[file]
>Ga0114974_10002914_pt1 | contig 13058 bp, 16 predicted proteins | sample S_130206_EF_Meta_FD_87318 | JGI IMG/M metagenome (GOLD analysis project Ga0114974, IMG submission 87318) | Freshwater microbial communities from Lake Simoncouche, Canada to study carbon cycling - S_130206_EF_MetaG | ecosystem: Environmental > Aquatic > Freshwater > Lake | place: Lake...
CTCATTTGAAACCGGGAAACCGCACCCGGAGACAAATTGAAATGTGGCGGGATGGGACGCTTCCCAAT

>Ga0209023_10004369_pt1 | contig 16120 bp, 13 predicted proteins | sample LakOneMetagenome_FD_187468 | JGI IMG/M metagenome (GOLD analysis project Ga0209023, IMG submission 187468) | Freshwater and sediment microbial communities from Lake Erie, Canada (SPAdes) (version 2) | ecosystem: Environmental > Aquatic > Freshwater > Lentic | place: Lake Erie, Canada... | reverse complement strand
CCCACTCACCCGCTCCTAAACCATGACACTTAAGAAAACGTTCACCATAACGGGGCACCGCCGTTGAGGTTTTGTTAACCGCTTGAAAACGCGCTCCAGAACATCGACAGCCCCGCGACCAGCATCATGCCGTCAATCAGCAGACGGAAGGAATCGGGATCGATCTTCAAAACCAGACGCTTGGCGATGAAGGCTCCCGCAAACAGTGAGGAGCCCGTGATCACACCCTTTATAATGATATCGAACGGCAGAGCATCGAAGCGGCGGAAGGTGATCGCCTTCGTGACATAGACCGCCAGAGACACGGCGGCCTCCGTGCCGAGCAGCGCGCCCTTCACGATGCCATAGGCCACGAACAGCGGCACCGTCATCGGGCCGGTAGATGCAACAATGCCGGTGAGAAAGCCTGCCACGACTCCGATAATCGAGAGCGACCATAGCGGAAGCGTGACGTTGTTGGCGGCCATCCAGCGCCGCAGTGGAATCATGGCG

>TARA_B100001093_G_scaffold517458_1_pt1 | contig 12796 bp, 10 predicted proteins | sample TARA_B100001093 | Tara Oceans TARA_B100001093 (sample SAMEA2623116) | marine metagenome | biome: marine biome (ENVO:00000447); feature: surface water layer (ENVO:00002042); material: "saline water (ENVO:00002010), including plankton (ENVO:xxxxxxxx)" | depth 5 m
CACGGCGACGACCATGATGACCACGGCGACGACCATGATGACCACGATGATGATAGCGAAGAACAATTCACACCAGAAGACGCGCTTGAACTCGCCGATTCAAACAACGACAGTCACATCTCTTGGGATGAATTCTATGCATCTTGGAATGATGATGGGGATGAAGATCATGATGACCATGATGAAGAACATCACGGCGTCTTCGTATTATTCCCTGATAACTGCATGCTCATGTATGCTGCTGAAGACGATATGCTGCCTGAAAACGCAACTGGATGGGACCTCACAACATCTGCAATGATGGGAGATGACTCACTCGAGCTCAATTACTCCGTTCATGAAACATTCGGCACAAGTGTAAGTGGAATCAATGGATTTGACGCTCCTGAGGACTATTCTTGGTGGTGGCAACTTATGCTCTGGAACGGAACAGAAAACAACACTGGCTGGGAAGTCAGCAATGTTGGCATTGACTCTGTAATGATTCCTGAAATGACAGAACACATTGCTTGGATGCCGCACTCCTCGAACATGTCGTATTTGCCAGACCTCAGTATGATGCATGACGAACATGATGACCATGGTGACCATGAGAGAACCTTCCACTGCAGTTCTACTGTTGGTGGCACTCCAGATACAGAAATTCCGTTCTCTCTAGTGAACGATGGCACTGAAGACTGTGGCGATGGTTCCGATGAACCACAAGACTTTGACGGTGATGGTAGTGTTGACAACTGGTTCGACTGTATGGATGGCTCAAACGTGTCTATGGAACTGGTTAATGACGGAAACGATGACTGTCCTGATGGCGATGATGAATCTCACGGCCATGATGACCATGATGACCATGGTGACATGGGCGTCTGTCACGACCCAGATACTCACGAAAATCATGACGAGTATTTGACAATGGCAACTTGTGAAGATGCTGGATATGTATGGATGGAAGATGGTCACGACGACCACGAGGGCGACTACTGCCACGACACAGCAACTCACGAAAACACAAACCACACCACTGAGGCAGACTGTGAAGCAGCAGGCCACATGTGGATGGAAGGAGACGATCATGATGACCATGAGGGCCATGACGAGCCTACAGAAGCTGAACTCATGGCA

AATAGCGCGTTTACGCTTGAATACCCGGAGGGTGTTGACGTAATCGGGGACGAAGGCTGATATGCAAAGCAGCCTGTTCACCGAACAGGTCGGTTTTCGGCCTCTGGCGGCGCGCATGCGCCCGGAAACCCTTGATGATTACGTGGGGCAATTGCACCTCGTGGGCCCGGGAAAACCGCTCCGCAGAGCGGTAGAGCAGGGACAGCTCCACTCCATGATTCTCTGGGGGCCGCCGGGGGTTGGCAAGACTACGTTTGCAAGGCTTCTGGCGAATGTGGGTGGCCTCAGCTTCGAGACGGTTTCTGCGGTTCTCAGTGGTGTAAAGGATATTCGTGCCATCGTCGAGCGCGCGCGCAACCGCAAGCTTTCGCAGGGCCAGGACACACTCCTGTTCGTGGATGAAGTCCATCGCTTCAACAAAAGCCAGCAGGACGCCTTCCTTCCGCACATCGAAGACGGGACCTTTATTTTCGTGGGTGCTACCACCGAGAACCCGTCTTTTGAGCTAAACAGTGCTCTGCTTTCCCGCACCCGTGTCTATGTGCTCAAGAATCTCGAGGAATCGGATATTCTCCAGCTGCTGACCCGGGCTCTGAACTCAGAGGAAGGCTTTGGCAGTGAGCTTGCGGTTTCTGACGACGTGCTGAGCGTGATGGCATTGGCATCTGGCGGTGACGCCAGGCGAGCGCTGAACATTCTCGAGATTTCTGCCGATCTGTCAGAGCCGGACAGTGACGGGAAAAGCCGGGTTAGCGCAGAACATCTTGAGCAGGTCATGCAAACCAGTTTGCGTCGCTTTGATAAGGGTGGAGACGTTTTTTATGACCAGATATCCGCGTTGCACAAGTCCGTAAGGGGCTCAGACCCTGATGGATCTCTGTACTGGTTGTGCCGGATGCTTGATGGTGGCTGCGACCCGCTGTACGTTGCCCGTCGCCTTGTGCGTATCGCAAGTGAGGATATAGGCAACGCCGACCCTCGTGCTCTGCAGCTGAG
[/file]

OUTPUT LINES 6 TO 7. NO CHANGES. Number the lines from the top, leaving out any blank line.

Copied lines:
CACGGCGACGACCATGATGACCACGGCGACGACCATGATGACCACGATGATGATAGCGAAGAACAATTCACACCAGAAGACGCGCTTGAACTCGCCGATTCAAACAACGACAGTCACATCTCTTGGGATGAATTCTATGCATCTTGGAATGATGATGGGGATGAAGATCATGATGACCATGATGAAGAACATCACGGCGTCTTCGTATTATTCCCTGATAACTGCATGCTCATGTATGCTGCTGAAGACGATATGCTGCCTGAAAACGCAACTGGATGGGACCTCACAACATCTGCAATGATGGGAGATGACTCACTCGAGCTCAATTACTCCGTTCATGAAACATTCGGCACAAGTGTAAGTGGAATCAATGGATTTGACGCTCCTGAGGACTATTCTTGGTGGTGGCAACTTATGCTCTGGAACGGAACAGAAAACAACACTGGCTGGGAAGTCAGCAATGTTGGCATTGACTCTGTAATGATTCCTGAAATGACAGAACACATTGCTTGGATGCCGCACTCCTCGAACATGTCGTATTTGCCAGACCTCAGTATGATGCATGACGAACATGATGACCATGGTGACCATGAGAGAACCTTCCACTGCAGTTCTACTGTTGGTGGCACTCCAGATACAGAAATTCCGTTCTCTCTAGTGAACGATGGCACTGAAGACTGTGGCGATGGTTCCGATGAACCACAAGACTTTGACGGTGATGGTAGTGTTGACAACTGGTTCGACTGTATGGATGGCTCAAACGTGTCTATGGAACTGGTTAATGACGGAAACGATGACTGTCCTGATGGCGATGATGAATCTCACGGCCATGATGACCATGATGACCATGGTGACATGGGCGTCTGTCACGACCCAGATACTCACGAAAATCATGACGAGTATTTGACAATGGCAACTTGTGAAGATGCTGGATATGTATGGATGGAAGATGGTCACGACGACCACGAGGGCGACTACTGCCACGACACAGCAACTCACGAAAACACAAACCACACCACTGAGGCAGACTGTGAAGCAGCAGGCCACATGTGGATGGAAGGAGACGATCATGATGACCATGAGGGCCATGACGAGCCTACAGAAGCTGAACTCATGGCA

AATAGCGCGTTTACGCTTGAATACCCGGAGGGTGTTGACGTAATCGGGGACGAAGGCTGATATGCAAAGCAGCCTGTTCACCGAACAGGTCGGTTTTCGGCCTCTGGCGGCGCGCATGCGCCCGGAAACCCTTGATGATTACGTGGGGCAATTGCACCTCGTGGGCCCGGGAAAACCGCTCCGCAGAGCGGTAGAGCAGGGACAGCTCCACTCCATGATTCTCTGGGGGCCGCCGGGGGTTGGCAAGACTACGTTTGCAAGGCTTCTGGCGAATGTGGGTGGCCTCAGCTTCGAGACGGTTTCTGCGGTTCTCAGTGGTGTAAAGGATATTCGTGCCATCGTCGAGCGCGCGCGCAACCGCAAGCTTTCGCAGGGCCAGGACACACTCCTGTTCGTGGATGAAGTCCATCGCTTCAACAAAAGCCAGCAGGACGCCTTCCTTCCGCACATCGAAGACGGGACCTTTATTTTCGTGGGTGCTACCACCGAGAACCCGTCTTTTGAGCTAAACAGTGCTCTGCTTTCCCGCACCCGTGTCTATGTGCTCAAGAATCTCGAGGAATCGGATATTCTCCAGCTGCTGACCCGGGCTCTGAACTCAGAGGAAGGCTTTGGCAGTGAGCTTGCGGTTTCTGACGACGTGCTGAGCGTGATGGCATTGGCATCTGGCGGTGACGCCAGGCGAGCGCTGAACATTCTCGAGATTTCTGCCGATCTGTCAGAGCCGGACAGTGACGGGAAAAGCCGGGTTAGCGCAGAACATCTTGAGCAGGTCATGCAAACCAGTTTGCGTCGCTTTGATAAGGGTGGAGACGTTTTTTATGACCAGATATCCGCGTTGCACAAGTCCGTAAGGGGCTCAGACCCTGATGGATCTCTGTACTGGTTGTGCCGGATGCTTGATGGTGGCTGCGACCCGCTGTACGTTGCCCGTCGCCTTGTGCGTATCGCAAGTGAGGATATAGGCAACGCCGACCCTCGTGCTCTGCAGCTGAG